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From Nicholas to Putin: Russia Since 1900: Stalin and Stalinism: 1924–1953

By David M. Durant

Stalin and Stalinism: 1924–1953

In 1922, what was Soviet Russia officially became the Union of Soviet Socialist Republics. During the course of the 1920s, the USSR was what historian Terry Martin has dubbed the “affirmative action empire” in his seminal 2001 monograph of that name. The Soviet Communist Party actively fostered and encouraged the development of indigenous culture, language, and national consciousness among its various non-Russian peoples. To the Soviet leadership in the 1920s, helping develop non-Russian nationalism was a necessary stage on the road to the communist utopia to come. Plus, it provided a useful weapon that could be wielded against imperialist adversaries such as Great Britain and hostile multinational neighbors such as Poland.

At the end of the 1920s, this “affirmative action” policy, known as korenizatsiia (indigenization), was substantially reversed, and national sentiments were increasingly denounced as “bourgeois nationalism.” By the late 1930s, Moscow saw non-Russian nationalism not as a weapon against others, but as a trojan horse directed at itself. Entire non-Russian ethnic groups, especially those living in border regions such as the Poles and Soviet Koreans, were subjected to mass arrests, executions, and/or deportations.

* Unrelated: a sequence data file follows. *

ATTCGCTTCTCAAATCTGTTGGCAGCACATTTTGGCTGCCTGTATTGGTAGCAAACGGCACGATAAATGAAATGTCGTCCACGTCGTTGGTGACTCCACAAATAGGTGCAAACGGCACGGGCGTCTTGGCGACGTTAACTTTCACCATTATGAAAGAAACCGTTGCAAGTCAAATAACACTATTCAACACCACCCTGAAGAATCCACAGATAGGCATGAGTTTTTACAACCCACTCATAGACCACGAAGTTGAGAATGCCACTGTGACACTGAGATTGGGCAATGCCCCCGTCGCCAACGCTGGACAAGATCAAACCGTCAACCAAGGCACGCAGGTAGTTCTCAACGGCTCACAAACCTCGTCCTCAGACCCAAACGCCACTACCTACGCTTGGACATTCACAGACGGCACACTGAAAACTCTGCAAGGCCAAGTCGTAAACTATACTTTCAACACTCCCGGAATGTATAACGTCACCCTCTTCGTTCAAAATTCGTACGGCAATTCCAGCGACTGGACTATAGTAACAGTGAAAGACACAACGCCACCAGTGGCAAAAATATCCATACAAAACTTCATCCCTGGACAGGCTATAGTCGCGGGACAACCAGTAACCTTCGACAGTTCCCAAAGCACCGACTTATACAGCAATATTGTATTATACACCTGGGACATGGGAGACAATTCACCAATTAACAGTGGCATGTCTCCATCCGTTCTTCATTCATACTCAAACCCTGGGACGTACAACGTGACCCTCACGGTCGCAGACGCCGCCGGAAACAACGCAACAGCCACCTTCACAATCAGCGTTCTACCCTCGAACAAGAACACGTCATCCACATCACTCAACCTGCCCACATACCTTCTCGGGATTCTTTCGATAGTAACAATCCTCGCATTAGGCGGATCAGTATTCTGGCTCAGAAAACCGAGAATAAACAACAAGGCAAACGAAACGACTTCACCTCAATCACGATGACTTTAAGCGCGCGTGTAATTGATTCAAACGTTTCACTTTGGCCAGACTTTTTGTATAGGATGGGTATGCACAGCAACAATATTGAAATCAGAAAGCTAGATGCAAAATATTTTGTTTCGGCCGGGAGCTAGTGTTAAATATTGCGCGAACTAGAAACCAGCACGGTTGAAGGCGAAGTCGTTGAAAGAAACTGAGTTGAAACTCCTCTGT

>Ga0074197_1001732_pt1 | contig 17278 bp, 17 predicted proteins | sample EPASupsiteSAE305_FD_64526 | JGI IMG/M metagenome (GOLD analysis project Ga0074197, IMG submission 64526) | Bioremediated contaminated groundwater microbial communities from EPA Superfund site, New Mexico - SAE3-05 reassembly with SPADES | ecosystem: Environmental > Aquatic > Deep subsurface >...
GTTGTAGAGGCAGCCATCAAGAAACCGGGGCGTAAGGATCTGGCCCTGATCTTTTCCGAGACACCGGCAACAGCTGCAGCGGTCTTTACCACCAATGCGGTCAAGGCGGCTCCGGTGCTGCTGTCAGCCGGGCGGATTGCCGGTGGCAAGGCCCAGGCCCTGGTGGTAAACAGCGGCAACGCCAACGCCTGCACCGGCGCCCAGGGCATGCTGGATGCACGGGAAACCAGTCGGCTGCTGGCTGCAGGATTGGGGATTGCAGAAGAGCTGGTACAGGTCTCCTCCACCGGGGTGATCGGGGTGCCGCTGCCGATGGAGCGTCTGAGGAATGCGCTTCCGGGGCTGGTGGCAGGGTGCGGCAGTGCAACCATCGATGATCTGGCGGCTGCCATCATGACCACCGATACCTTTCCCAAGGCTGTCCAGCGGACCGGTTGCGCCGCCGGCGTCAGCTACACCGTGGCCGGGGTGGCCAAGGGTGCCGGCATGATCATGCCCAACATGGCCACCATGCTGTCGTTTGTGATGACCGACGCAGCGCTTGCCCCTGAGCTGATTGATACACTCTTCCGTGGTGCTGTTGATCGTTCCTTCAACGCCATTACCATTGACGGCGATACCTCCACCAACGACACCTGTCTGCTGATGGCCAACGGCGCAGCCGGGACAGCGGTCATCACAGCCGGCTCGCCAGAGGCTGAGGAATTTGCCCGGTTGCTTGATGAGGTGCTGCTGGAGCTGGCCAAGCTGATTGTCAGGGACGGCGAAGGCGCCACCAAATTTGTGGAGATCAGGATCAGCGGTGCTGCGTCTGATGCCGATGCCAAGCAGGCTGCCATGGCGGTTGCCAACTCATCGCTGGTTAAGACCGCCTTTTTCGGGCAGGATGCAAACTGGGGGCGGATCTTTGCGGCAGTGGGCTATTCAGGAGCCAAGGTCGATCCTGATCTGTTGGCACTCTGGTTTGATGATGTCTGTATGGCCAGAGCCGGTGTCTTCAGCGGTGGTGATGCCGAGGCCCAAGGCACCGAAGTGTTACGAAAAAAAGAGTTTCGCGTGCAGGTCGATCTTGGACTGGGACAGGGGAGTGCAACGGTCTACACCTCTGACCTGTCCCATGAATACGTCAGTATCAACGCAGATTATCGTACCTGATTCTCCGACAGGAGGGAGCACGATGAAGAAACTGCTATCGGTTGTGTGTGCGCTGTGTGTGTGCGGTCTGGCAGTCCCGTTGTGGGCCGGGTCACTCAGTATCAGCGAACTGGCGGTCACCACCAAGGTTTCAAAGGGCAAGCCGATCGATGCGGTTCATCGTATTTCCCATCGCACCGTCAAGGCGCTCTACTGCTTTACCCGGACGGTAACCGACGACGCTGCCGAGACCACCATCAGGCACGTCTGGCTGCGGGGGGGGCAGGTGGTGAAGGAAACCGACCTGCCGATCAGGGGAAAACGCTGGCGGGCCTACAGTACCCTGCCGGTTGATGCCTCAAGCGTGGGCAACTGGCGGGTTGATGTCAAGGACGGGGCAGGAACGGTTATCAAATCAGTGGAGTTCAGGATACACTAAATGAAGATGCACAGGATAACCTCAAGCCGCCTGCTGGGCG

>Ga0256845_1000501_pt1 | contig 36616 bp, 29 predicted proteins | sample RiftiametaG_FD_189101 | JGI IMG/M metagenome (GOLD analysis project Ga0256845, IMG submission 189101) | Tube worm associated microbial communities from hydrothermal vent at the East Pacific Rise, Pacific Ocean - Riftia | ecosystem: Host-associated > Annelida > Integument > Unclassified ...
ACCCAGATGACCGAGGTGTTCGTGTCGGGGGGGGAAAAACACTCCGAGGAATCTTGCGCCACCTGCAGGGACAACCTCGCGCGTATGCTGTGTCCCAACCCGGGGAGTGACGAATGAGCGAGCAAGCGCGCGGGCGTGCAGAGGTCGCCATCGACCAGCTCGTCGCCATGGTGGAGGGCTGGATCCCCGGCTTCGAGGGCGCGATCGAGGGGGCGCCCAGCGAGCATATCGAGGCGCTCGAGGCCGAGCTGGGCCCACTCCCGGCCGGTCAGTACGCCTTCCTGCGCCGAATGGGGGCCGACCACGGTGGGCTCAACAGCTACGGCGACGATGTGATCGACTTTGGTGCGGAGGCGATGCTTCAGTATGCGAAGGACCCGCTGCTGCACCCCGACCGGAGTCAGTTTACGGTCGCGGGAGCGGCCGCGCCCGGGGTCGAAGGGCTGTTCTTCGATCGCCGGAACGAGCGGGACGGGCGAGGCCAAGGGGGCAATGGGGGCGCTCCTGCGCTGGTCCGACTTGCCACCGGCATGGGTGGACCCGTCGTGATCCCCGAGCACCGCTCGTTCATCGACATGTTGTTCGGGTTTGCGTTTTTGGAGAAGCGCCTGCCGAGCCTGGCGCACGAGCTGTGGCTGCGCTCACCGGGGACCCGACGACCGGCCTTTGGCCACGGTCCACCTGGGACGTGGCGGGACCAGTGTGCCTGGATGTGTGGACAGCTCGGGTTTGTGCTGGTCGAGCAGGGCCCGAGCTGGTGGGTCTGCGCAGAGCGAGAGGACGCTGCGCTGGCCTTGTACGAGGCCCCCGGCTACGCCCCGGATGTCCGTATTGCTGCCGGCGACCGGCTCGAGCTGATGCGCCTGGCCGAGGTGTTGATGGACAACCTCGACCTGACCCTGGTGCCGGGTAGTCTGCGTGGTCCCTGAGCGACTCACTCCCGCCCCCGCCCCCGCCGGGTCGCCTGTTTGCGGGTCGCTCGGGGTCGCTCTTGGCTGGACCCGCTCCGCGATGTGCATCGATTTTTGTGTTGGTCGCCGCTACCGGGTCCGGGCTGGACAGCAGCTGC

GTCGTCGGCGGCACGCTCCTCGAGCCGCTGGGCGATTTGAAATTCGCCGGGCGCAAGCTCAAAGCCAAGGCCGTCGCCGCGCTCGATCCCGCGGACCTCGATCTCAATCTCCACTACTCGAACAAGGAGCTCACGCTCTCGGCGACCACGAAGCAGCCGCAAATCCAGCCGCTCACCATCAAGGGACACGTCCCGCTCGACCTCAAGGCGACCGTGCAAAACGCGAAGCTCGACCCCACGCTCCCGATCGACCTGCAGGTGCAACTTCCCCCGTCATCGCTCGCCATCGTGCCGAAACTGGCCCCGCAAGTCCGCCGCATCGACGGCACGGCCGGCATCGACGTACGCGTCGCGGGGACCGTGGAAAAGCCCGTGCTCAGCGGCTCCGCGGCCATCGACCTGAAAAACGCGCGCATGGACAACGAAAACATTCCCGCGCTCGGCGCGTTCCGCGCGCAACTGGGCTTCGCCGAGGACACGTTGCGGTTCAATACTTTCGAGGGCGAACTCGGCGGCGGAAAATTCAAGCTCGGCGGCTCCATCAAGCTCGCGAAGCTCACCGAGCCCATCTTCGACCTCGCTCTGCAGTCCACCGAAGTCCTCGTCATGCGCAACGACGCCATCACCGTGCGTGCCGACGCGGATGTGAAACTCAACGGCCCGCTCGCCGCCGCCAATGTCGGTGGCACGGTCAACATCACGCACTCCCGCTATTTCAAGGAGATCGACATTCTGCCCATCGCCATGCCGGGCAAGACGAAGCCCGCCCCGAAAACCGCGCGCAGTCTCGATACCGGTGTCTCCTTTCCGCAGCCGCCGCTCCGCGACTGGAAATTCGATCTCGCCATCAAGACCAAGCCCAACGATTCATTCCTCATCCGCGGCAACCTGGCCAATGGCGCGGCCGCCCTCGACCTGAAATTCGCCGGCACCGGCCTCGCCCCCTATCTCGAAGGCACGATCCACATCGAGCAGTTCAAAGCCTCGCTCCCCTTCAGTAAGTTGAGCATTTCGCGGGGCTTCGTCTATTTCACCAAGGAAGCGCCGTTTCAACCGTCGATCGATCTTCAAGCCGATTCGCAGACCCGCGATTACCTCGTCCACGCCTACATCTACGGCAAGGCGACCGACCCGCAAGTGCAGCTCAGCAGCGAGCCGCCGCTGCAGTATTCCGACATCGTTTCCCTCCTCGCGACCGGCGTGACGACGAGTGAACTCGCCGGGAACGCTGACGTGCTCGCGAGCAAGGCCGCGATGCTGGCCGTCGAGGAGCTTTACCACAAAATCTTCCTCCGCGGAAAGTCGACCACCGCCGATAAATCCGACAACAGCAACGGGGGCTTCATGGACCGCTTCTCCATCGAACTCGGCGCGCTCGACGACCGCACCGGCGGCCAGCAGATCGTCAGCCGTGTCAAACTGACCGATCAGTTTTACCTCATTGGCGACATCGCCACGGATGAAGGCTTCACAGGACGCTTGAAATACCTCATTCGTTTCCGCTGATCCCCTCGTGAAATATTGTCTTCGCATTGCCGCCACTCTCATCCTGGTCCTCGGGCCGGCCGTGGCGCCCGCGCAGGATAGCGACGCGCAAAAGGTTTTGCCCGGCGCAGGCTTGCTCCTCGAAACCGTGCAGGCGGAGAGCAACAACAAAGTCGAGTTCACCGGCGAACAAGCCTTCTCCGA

The man responsible for this change of policy toward non-Russian nationalism was himself a non-Russian. Born in Georgia in 1878 as Ioseb Jughashvili, he eventually became a Bolshevik and adopted the name Josef Stalin. After the Bolsheviks took power, he became head of the Communist Party’s administrative apparatus and, by the late 1920s, had become a virtually unassailable autocrat. Stalin, more than anyone else, made Russia what it is today. He transformed Russian society from being primarily rural to largely urban in nature and made the country a superpower. He did so at a terrible human cost and expanded the already brutal and dictatorial Soviet regime into one of the bloodiest and most repressive despotisms in history.

Few areas of scholarship have benefited as much from the opening of Soviet archives as have the history of Stalin and Stalinism. Among other things, these documents confirm that Stalin was very much a hands-on dictator, firmly in control of decision-making. For example, he personally approved execution lists containing the names of tens of thousands of victims, often adding marginal notes demanding measures be taken against their families. Stalin was also a voracious reader and a diligent editor. He had a large personal library at his disposal, frequently underlining and making notes in books as well as documents submitted for his review.